A German Army Leopard-2 tank, deployed by the NATO Enhanced Forward Presence Battle Group in Lithuania earlier this month. Alamy

Explainer: Would Ireland be required to have a referendum before joining Nato?

The Taoiseach has said a referendum wouldn’t be required – constitutional law experts disagree.

THE INVASION OF Ukraine by Russia and subsequent calls for international leaders to step in and assist has sparked a now months-long debate about Ireland’s neutrality.

The country’s top politicians have repeatedly stated that while Ireland is not ‘politically neutral’ in relation to the war in Ukraine, it remains militarily neutral. And they have stated there is no intention to seek membership of the Nato military alliance. 

However yesterday the Taoiseach caused a stir among constitutional law experts when he stated that the government, if it did decide joining Nato was in the country’s best interests, would not have to put the issue to a vote in a referendum. 

Speaking to reporters in Strasbourg, Micheál Martin said Ireland would need a referendum to join a European Union defence pact if one was declared because there are provisions in the Constitution that would demand it.

However he said: “We don’t need a referendum to join Nato. That’s a policy decision of government.”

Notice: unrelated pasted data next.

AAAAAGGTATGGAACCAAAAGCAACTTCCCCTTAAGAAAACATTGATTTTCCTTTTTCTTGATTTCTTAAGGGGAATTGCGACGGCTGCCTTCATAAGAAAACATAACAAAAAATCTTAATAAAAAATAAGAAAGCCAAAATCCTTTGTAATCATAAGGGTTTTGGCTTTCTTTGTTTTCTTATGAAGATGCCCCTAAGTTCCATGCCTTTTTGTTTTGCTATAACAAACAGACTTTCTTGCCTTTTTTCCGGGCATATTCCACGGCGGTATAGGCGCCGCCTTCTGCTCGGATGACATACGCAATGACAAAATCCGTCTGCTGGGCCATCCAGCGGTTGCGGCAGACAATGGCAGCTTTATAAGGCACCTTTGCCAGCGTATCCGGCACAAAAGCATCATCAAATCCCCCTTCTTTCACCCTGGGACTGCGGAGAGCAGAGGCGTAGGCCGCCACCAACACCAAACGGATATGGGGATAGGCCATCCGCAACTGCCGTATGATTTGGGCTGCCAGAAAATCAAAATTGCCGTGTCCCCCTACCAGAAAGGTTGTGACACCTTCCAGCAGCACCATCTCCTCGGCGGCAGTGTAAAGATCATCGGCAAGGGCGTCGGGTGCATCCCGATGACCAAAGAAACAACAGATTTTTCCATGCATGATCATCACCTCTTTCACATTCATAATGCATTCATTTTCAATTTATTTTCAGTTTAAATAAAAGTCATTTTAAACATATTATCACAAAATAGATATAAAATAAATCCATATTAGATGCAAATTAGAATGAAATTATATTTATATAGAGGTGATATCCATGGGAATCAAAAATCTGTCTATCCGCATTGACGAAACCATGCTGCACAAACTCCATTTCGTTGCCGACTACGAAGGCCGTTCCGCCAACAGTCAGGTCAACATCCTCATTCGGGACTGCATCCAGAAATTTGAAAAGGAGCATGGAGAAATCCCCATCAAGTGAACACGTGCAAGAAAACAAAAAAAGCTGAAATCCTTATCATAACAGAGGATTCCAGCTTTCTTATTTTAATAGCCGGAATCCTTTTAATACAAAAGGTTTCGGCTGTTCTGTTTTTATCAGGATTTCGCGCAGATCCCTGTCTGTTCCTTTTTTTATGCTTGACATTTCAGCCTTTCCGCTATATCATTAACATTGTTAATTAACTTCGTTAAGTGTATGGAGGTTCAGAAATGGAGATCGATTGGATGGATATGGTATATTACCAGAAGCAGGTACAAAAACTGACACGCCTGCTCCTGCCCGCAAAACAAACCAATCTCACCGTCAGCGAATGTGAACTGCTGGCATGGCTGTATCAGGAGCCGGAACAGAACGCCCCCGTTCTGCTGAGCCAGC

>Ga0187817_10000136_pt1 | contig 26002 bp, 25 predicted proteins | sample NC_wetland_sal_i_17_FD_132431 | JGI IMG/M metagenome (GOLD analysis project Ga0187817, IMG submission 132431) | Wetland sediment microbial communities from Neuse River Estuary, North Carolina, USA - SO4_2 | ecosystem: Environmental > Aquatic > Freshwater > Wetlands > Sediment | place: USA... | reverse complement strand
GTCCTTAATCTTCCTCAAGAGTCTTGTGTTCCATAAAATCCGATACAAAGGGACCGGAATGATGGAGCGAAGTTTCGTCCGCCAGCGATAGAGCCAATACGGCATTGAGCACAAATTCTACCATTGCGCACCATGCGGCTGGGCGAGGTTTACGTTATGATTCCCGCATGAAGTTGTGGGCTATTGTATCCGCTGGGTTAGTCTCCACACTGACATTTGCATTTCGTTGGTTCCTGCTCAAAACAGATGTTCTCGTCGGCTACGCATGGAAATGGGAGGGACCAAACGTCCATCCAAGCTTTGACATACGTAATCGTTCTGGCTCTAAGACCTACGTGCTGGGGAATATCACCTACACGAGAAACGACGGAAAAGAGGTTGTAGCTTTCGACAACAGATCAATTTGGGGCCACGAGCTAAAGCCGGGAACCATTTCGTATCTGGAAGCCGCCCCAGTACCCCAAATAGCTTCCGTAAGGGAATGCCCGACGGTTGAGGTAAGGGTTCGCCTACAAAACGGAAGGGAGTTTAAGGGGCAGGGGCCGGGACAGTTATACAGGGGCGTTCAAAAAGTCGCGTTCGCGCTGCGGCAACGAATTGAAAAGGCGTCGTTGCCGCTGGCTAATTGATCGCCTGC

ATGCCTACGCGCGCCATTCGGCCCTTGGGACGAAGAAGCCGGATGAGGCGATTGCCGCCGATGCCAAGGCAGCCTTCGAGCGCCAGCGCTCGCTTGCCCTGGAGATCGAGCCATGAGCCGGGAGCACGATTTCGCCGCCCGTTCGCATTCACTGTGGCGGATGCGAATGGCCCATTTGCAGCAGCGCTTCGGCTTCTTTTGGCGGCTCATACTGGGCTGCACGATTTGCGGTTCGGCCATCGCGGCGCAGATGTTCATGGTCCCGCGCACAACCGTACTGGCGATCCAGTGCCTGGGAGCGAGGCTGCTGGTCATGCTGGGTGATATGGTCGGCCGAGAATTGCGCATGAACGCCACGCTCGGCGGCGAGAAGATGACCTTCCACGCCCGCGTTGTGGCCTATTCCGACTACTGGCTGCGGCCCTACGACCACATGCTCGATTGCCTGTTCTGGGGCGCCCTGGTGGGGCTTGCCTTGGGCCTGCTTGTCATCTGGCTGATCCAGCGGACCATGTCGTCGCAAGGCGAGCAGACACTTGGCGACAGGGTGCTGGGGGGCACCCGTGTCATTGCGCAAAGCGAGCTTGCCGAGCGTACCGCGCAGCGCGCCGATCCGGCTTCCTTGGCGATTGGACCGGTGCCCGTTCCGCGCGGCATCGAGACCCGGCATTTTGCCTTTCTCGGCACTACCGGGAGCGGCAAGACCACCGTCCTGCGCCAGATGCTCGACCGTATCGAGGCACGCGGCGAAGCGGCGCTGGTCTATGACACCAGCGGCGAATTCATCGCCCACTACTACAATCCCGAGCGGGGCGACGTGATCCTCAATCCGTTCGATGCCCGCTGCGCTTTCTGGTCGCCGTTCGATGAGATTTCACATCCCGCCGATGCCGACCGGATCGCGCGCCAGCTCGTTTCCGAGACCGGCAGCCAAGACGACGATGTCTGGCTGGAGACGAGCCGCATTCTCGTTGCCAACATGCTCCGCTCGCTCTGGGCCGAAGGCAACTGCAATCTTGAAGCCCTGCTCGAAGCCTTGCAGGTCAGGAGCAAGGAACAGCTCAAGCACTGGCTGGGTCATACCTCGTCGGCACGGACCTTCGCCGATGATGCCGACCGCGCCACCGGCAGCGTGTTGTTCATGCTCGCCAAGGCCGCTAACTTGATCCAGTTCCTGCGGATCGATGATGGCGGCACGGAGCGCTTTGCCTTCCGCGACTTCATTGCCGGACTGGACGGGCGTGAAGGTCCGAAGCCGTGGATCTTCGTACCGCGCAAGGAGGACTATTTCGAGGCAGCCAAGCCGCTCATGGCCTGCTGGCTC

A number of constitutional law experts have weighed in, stating that one particular Supreme Court ruling makes it clear the government would need to have a referendum unless it wanted to face court challenges. Here’s what they told The Journal:

First of all, what is Nato?

Nato is a defence alliance, with a primary goal to defend its member states. It has both political and military infrastructures in place to help it implement that. 

The legal treaty on which Nato is based is the North Atlantic Treaty of 1949. Article 5 of this treaty states that if one Nato member state is attacked, all Nato member states will provide assistance and come to their defence.

Why would Ireland’s membership of Nato need to go to a referendum?

Dr David Kenny, associate professor at the Trinity College School of Law, said the law on this point “is fairly clear”. 

“The courts haven’t ruled directly on this point but based on the current case law we have it would be a significant departure from one of the most significant Supreme Court judgements in Irish constitutional law to join Nato without a referendum,” he told The Journal.

He cited a 1987 Supreme Court case, Crotty v an Taoiseach, which centred on the government’s attempt to ratify the Single European Act with an ordinary act of parliament. 

“There was a possibility of joint foreign policy efforts under amendments to EU treaties. The courts said that in potentially giving up sovereignty over foreign policy decision-making the government had crossed a constitutional line,” he explained.

The court in that particular case said the State could not sign up to an arrangement that could result in a loss of its power to say ‘no’ – a power of veto essentially – to these kinds of policies.